Monday, December 15, 2008

Tuesday, November 18, 2008

Bettie (Lander) & Meredith "Shell" Shellcross Hopson

Bettie & Meredith "Shell" Hopson

married: December 24, 1878 (Met Shell at a barn dance)
Guy Ethelebert Hopson, b: September 7, 1884
Mary Salone Hopson (McCollum), b: March 9, 1890
Bess Lander Hopson (Wolfe), b: February 28, 1892
Shell & Bettie were "Pap" and "Mama" to the children.
Dorothy Elizabeth Wolfe (Southard),
Zela Hopson (Thompson) and Willard Hopson

Their grandchildren called them "Granny" and "Pap"
great grandchildren:
John B. Southard Jr, Elizabeth "Betty"Ann Southard (Stokes) and
Linda, Donna & Fay Thompson
2nd great grandchildren: Leslie & Amy Stokes and Will, Rob & Joe Southard

family transportation: The family always had two horses, a buggy plus a surrey. The buggy had fringe around the top. Shell used the family buggy to deliver Bettie's butter and treats to the Mrs. Hill's Boarding House (a type of bed & breakfast). The surrey was for going to church or taking the family to town.

Meredith "Shell" Shellcross Hopson
Pap taught himself how to play the fiddle. He was always busy with wood working projects. On the Gracey Farm, he built three barns, a smoke house, and the farmhouse. The roof of each building was made of handmade wooden shingles. He made wooden plank walks for the yard & vegetable garden and planted a fruit orchard and built chest drawers & wooden toys. He was also very handy around the house. He put brass tacks in the floor of the front porch to make his own sun dial. Neighborhood children would bring their geometry homework to him. Pap never studied geometry, but he would read the problem and be able to tell them how to derive the answer. The children kept coming back for help because he was always right. Shell served as a trustee on the local School Board for the Gracey community. He had a happy quiet nature. Loved his family.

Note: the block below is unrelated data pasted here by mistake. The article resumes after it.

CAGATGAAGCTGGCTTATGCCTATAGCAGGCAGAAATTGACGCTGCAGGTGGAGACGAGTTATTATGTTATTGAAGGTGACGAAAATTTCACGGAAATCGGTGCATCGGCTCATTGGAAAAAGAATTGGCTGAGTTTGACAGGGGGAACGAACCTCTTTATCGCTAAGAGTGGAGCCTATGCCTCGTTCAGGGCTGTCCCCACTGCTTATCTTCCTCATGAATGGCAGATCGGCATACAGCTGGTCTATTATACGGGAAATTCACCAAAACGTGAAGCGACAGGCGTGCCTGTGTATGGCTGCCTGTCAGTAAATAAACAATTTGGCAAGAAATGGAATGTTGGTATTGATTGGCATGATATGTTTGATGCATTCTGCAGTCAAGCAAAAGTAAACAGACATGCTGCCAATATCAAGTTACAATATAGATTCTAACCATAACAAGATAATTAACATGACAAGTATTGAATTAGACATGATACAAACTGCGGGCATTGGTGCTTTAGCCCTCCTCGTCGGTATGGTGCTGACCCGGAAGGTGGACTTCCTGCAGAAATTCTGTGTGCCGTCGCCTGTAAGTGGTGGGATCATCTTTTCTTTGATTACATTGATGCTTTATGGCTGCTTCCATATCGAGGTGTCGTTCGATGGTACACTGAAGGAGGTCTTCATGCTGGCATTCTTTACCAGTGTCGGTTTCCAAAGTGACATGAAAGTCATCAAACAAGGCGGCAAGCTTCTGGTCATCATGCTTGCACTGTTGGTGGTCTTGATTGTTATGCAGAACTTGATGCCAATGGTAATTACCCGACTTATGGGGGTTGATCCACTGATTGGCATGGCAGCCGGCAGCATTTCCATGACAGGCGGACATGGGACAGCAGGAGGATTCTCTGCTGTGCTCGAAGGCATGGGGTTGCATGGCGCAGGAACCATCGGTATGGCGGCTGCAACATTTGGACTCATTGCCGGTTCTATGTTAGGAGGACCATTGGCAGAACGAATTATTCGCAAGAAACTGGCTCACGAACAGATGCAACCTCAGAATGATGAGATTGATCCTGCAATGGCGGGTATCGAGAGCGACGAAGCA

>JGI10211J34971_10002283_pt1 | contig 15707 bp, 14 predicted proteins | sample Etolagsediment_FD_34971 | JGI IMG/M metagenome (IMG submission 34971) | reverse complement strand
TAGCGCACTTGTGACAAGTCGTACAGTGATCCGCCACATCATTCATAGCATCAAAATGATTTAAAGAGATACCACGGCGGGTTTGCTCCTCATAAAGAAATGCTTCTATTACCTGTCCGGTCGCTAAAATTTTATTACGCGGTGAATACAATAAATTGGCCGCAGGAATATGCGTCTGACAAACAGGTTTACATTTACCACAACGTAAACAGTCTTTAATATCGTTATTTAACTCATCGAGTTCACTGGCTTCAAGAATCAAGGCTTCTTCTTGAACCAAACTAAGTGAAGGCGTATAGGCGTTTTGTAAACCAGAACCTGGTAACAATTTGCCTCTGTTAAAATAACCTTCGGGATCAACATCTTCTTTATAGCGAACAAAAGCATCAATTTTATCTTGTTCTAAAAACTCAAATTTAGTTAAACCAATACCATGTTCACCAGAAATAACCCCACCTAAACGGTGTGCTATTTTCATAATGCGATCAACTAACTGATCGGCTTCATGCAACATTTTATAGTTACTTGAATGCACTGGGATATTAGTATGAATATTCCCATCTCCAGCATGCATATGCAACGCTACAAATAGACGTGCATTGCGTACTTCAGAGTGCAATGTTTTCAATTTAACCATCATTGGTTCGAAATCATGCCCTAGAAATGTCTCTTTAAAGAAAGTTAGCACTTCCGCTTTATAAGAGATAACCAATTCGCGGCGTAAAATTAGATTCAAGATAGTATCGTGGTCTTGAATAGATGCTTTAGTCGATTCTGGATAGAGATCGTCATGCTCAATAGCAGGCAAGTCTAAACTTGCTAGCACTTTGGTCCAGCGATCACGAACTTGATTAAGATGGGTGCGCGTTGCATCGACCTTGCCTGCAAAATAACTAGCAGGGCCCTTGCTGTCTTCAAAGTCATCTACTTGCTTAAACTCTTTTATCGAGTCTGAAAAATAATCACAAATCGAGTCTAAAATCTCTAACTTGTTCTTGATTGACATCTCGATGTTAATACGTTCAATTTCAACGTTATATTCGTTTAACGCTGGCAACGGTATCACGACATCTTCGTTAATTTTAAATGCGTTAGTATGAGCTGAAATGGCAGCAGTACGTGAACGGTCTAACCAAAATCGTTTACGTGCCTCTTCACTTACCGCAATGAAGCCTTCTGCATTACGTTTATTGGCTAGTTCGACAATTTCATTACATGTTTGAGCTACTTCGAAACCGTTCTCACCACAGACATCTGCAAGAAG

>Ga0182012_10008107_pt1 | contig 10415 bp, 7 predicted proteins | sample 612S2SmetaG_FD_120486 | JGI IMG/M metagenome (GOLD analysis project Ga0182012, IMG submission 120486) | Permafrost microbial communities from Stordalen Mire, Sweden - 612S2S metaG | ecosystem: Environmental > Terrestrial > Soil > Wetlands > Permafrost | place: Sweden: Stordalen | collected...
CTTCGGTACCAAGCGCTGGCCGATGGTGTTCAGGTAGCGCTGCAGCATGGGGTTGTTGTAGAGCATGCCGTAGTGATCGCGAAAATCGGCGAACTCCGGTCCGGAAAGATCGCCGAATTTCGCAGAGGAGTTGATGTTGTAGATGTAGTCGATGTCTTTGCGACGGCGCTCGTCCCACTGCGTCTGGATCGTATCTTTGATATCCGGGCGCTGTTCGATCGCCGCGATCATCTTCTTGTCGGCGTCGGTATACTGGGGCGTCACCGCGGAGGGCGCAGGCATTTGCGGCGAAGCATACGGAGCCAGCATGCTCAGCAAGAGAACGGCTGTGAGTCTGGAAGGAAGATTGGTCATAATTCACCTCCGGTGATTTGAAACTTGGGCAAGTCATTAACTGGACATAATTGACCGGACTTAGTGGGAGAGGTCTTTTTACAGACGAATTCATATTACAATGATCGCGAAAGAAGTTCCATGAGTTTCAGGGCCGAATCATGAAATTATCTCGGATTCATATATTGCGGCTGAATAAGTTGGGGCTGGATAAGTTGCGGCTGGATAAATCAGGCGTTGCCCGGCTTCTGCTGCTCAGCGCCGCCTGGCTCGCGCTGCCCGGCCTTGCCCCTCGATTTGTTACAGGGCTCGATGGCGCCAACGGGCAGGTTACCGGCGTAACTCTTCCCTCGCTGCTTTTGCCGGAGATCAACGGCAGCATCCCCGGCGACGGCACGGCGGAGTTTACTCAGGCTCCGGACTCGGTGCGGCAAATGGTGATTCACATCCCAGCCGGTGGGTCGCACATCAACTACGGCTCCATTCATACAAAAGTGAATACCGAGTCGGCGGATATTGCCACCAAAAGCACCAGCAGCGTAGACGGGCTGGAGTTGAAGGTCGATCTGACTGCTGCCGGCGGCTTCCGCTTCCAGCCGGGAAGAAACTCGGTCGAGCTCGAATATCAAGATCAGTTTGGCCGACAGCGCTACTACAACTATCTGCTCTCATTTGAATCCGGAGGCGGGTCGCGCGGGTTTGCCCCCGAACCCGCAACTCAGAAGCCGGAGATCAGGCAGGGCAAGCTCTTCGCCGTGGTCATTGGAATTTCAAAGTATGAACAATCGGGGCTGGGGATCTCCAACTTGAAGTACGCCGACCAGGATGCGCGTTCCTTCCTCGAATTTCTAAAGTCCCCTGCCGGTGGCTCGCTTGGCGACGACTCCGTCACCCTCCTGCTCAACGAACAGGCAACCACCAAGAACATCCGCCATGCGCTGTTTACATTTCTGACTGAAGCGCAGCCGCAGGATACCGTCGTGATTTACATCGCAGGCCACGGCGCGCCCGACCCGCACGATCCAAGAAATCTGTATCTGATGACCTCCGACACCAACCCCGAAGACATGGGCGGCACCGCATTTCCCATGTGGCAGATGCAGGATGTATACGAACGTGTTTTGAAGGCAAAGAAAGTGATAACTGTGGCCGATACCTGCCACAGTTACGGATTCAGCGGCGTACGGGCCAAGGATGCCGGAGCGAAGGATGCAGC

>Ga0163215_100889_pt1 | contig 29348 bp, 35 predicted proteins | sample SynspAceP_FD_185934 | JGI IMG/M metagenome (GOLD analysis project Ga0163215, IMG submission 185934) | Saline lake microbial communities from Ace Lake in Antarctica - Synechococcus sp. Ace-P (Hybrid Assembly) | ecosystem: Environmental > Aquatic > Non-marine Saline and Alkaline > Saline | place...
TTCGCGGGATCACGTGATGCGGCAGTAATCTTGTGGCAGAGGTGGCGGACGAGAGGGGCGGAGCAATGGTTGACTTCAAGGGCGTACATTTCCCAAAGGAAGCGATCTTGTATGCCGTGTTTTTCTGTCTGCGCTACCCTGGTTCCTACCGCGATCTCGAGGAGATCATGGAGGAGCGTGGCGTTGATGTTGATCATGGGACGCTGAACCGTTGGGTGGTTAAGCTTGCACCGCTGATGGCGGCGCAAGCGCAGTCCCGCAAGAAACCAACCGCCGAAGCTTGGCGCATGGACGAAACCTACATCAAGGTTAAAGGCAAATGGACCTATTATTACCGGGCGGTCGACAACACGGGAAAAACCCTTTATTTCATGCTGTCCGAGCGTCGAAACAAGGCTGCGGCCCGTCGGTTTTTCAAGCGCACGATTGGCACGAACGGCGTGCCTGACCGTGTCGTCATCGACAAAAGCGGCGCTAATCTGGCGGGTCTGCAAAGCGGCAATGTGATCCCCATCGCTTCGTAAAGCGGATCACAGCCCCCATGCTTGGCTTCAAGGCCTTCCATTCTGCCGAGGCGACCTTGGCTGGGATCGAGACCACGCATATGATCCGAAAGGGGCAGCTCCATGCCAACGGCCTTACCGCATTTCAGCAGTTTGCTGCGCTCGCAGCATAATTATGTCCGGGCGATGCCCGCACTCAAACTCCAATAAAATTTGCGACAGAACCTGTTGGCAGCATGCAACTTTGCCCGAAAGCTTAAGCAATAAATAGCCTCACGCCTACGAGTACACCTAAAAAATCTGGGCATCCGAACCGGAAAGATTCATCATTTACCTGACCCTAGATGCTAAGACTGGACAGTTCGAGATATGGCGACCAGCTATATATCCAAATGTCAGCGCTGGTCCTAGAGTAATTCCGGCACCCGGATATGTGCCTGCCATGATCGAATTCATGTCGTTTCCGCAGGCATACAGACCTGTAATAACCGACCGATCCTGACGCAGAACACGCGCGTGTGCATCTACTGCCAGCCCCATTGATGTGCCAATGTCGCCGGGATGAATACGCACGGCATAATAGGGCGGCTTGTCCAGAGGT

Shell's birthday: May 5, 1852
one brother: Henry Hopson was 2 years younger than Pap, born May 5, 1854
lost years: We don't know where Pap lived or how between the end of the Civil War 1865 and marrying Granny in 1878. He never talked about those years and no one thought to ask. (found 1870 census: Pap was a farmer laborer for Jno. A. Hopson in Princeton, Kentucky/most likely an uncle or cousin. Pap would have been 18 years old in 1870).
music: Pap owned a Victrola. He especially enjoyed listening to classical music. He taught himself to play the fiddle and played at local barn dances.
exercise: Pap walked miles most every day after moving to town. He usually went to the courthouse to sit in on trials and catch up on the local news of the day. Mondays were trading day. The men would bring items to swap.
law: Without formal law training, Shell sometimes represented folks in the community and usually won his cases. In one such case he got a neighbor boy off. Charges: stealing a pigborn: May 5, 1852
passing: When Pap died, his body was embalmed and stayed at the house till time for the funeral. Family and friends took turns sitting with the body around the clock.
sibling: Henry Fountain Hopson (1854 -1845)
David G. Hopson (1829-1862) and
Caroline Gibson(Hopson) (died about 1860)
P: John Hopson (1780 - ?) & Agnes Goode (? - ?)

M: Meredith Gibson (1788, Virginia - 1855, Kentucky) & Hannah Moore (1792 - 1861)
Bison: In 1850, two years before Shell was born, there were 20 million buffalo in the United States. By 1889, a year before their second child was born, only 551 bison could be found in the United States. The U.S. Calvary was still at war with the Indians. Lieutenant Colonel George Armstrong Custer died at the Battle of Little Big Horn in 1876.